“We had no indication from the societies that this would happen. No dialogue with them about why, no discussion except what we saw on Twitter from AGU,” she said. “I feel like that was a reactionary way to deal with the problem. We wish they would have just talked to us about what the issues were so we maybe we could have made changes that would’ve helped us be in line with their policies.”

She said while she understands where concerned members are coming from, she believes that in order to have constructive dialogue about different ideologies, everyone should be at the discussion table.

“By withdrawing those groups from discussion, we’re silencing those different ideologies. It’s important to have ideological diversity in science because we want to bring everybody’s voice along,” she said. “These new policies come in and it feels like they’re excluding other groups. We’d like to figure out a way to bring everyone along, so we can move forward and be inclusive of everybody.”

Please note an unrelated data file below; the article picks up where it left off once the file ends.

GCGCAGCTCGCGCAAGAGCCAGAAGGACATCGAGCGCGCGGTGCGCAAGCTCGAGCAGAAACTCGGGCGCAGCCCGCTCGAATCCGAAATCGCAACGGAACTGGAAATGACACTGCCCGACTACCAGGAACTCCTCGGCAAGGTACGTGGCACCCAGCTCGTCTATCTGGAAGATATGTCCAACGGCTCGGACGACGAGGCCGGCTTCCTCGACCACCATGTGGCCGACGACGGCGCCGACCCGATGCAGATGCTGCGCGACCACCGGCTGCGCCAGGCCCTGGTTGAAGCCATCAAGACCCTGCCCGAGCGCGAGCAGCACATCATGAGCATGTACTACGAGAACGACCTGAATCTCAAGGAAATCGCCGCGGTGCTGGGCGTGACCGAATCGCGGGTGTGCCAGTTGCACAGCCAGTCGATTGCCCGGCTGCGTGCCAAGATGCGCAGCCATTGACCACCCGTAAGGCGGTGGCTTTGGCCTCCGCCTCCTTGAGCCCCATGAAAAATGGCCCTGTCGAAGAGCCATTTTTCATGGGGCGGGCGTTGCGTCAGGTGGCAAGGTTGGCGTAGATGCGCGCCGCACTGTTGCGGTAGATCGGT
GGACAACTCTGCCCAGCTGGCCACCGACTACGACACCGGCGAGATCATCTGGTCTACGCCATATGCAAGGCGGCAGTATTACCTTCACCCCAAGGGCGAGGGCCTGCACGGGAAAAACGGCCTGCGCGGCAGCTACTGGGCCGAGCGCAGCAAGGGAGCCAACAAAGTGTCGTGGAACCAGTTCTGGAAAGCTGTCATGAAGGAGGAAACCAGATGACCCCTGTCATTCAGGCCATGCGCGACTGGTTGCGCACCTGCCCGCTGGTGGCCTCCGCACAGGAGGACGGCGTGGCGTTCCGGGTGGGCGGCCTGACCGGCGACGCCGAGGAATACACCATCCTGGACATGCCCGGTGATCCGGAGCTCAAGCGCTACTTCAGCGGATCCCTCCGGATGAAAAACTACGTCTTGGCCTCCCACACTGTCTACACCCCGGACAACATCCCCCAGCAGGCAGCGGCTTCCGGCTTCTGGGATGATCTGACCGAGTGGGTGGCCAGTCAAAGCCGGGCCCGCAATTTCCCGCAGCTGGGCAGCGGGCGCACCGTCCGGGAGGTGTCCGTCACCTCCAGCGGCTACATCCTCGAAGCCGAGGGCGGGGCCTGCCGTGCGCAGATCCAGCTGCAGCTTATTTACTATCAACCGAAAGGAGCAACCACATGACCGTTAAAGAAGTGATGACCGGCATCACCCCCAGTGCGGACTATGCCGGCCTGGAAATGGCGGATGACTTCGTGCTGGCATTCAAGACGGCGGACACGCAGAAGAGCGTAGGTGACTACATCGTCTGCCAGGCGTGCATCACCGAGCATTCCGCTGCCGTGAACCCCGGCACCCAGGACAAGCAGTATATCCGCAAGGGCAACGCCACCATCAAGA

Even though BYU’s posting was removed from AGU’s job board, its journal, Eos published an article from Radebaugh and two of her colleagues, Benjamin Abbott and Jamie Jensen in response to the incident.

“Our point is not to defend BYU’s honor code or hiring policies. There is an active debate surrounding that subject already, in which BYU is frequently censured and celebrated for its interpretations of diversity,” they wrote. “As members of AGU with diverse social views, our goal here is to expand the discussion of inclusivity in this incredible science community that has nurtured and supported us since before we started grad school.”

The professors argued that the science societies’ decisions to remove the university’s post silences ideological diversity. Alexander disagreed.